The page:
Bipartisan support for reform is more evident in the states. State legislators are active at the grassroots, knocking on doors and meeting constituents face to face. They recognize the deep frustration with a political process that seems to have spun out of control, and they reject the premise that corporations and wealthy individuals have a constitutional right to buy elections.

“There has to be a way to secure First Amendment rights to speech and still control the amount of dollars spent on campaigns,” says Maine state Senator Edward Youngblood, a Republican who went so far as to appear at rallies calling for a constitutional amendment. “It should be plain to everyone after the election we’ve just had, which broke records for spending, that the system isn’t getting better.”

Youngblood is right, and the group that organized support for reform in his state, Maine Citizens for Clean Elections, wisely reached out to Democrats, Republicans, independents and third-party backers in pursuit of a “multi-partisan” coalition.

The approach has excited national groups such as Public Citizen’s Democracy Is for People Campaign, Move to Amend and Free Speech for People. Indeed, Free Speech for People’s Peter Schurman declared, “This terrific bi-partisan vote is a huge win, not only for Maine, but for all Americans. Republicans, independents, and Democrats alike are clamoring for a constitutional amendment to reverse Citizens United and bring back real democracy. We’re thrilled that Maine is now helping lead the way forward.”

He’s right, especially when it comes to the emphasis on drawing support from all parties for a reform that seeks to restore genuine competition based on ideas—as opposed to a shouting match between billionaires.

 

By: John Nichols, The Nation, May 1, 2013

May 5, 2013 Posted by | Campaign Financing, Citizens United | , , , , , | 2 Comments

“Birther Hypocrisy”: Right Wing Has No Problem With Canadian Born Senator Ted Cruz Running For President

A great moment in the annals of birtherism took place last week at CPAC….and nobody much appeared to notice.

Shortly after Sarah Palin finished cooing over the introduction she had received from Senator Ted Cruz—during which the half-term governor reminded us that we need more people like the Texas Senator in Washington—Palin turned her attention to President Obama’s support for background checks for those who wish to purchase a gun.

“More background checks?” Palin asked. “Dandy idea, Mr. President -should’ve started with yours.”

While Palin’s return to birtherism accomplished the intended laugh from the appreciative crowd, there was someone in the room who was likely not laughing.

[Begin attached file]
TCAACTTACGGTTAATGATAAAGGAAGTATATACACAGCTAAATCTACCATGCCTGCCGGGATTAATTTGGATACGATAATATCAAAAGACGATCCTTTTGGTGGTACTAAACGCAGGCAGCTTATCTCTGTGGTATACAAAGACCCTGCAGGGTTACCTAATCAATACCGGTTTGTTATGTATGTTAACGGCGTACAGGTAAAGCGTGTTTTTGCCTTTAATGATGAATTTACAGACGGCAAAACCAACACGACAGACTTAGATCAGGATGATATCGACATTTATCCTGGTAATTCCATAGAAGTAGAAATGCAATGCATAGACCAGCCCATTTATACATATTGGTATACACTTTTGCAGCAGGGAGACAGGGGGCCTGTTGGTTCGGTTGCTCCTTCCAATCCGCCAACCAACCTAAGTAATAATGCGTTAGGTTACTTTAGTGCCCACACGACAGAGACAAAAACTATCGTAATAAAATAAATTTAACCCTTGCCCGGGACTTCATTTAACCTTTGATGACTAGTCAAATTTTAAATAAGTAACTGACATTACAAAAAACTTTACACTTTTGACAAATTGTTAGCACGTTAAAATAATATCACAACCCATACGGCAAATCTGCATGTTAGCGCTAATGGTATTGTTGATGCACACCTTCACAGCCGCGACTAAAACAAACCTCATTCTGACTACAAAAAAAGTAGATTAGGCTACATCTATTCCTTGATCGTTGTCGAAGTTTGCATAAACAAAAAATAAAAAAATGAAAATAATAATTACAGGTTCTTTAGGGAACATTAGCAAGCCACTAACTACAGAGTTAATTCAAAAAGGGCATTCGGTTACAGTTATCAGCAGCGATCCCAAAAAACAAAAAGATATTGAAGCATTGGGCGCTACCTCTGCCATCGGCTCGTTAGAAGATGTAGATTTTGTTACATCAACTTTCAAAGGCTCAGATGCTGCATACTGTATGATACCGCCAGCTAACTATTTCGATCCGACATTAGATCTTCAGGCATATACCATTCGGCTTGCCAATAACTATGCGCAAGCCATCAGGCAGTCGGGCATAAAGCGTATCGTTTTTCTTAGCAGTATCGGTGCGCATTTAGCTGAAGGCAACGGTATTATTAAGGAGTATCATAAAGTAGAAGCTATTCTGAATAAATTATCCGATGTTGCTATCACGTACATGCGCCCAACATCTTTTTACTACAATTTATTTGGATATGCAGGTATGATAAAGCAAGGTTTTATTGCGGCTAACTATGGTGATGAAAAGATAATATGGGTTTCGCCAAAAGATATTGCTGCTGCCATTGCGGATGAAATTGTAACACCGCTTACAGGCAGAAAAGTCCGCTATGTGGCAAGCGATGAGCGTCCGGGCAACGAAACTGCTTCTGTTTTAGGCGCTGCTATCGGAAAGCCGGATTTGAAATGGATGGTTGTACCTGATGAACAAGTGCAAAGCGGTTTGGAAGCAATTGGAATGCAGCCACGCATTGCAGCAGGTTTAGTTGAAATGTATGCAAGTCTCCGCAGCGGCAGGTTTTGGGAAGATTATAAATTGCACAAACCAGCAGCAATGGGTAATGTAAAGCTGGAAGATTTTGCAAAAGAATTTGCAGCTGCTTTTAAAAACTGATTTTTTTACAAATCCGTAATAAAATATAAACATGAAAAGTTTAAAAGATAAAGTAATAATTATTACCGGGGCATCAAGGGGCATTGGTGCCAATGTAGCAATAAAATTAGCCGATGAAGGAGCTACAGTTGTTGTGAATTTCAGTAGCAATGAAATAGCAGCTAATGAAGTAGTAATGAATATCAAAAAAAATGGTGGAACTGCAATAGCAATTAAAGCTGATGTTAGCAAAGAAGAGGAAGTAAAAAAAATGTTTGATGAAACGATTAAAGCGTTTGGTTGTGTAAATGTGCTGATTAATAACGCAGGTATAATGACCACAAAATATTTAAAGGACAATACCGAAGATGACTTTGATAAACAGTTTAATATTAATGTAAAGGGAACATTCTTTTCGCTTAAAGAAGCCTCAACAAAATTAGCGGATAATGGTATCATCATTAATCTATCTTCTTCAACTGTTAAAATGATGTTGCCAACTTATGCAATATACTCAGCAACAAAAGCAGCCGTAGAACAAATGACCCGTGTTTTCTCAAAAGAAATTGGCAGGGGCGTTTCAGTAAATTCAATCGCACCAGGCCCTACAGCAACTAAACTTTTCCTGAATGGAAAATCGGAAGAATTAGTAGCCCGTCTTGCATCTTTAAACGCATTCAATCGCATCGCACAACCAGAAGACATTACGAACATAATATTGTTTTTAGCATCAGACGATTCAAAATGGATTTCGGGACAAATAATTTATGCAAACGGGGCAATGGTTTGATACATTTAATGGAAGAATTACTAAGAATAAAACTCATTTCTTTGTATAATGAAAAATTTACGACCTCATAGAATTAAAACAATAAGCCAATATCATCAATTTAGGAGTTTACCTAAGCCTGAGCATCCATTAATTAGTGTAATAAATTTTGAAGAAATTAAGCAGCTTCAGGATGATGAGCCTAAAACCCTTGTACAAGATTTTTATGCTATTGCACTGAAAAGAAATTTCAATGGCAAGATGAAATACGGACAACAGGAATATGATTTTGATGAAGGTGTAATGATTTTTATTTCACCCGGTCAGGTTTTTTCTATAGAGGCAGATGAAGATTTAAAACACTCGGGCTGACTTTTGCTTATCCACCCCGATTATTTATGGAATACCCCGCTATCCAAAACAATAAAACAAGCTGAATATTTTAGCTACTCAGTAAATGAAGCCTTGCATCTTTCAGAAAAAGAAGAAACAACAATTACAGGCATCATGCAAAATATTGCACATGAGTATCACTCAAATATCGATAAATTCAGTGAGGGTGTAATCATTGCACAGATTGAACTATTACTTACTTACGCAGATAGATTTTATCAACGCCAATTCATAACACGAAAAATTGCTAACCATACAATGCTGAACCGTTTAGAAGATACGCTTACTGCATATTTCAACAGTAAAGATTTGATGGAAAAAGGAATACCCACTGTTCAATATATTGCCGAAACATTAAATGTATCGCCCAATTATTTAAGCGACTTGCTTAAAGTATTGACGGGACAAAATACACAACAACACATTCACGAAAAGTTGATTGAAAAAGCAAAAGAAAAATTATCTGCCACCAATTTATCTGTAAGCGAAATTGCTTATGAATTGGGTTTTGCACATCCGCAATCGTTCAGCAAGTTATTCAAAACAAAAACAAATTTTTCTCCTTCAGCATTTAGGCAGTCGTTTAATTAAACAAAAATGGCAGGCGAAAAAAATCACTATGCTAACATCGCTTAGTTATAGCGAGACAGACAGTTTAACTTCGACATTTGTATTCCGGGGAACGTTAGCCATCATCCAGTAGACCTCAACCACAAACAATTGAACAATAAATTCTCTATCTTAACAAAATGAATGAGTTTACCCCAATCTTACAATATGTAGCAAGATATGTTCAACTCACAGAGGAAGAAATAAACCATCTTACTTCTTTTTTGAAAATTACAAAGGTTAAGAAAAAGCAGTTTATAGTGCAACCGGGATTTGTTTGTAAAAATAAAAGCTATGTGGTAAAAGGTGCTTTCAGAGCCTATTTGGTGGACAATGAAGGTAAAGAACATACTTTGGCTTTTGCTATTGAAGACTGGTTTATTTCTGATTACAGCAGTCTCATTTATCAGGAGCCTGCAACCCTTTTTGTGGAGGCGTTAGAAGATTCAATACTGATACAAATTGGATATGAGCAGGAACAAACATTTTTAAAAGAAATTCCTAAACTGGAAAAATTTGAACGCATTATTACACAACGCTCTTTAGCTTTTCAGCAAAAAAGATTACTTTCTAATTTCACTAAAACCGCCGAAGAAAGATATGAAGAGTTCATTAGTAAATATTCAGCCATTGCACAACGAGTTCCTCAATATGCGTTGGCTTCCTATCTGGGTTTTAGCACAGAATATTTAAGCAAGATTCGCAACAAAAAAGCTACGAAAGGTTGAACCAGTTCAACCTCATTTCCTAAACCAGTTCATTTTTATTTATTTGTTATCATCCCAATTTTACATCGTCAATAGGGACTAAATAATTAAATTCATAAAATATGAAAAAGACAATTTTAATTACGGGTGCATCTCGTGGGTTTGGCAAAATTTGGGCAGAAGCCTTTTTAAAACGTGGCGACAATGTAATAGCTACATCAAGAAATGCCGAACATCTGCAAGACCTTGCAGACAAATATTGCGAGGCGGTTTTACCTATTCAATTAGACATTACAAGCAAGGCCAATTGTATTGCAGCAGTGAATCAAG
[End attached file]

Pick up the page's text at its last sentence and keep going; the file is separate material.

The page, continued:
That would be Senator Ted Cruz—the man who so glowingly introduced Ms. Palin and a man who clearly views himself as being on a populist track to the White House. He’s not alone in that regard as four percent of the votes registered in the CPAC straw poll were cast in support of Mr. Cruz, the man often referred to as the Republican Barack Obama.

Ironically, there can be little doubt that among those who expressed their support for a Cruz presidency at CPAC were attendees who continue to question the current president’s constitutional right to hold the office.

I say it is ironic because, while so many on the Right invested heavily in making the argument that Barack Obama lacked constitutional qualification to be our Commander In Chief due to his alleged foreign birth in Kenya, it turns out that Tea Party hero Cruz finds himself in precisely the same circumstance—except that Cruz’s foreign point of origin is openly acknowledged.

Ted Cruz was born in Calgary, Canada, the son of an American mother and a Cuban father. Were we to buy into the birtherism claim that Obama was, indeed, born in Kenya, then he too would have been foreign born as the son of an American mother and a father who was a citizen of a foreign land.

While the controversy that has dogged President Obama has focused on the President’s claim that he came into the world in a hospital in Hawaii, if we are to accept the argument of birther-in-chief Donald Trump—who made a ‘name’ for himself in politics by alleging that the President had, indeed, been born in a foreign country—then there is no way that Senator Cruz could be qualified to run for the presidency.

Yet, there is no shortage of Cruz supporters who are prepared to argue that he is a natural born American, despite being born in Canada. Why? Because his mother was, unquestionably, an American citizen at the time of Cruz’s birth.

But is being born to an American mother in a foreign land enough to meet the constitutional requirements to hold the office?

The United States Constitution requires that a candidate for the office of the president be a “natural-born” citizen. While what constitutes a natural born citizen is not defined in the text of the Constitution and has never been directly addressed by the Supreme Court, we do know that there have been laws promulgated that defines the status of a child born outside of the United States to parents where either one or both are American citizens.

According to the State Department—

Birth Abroad to Two U.S. Citizen Parents in Wedlock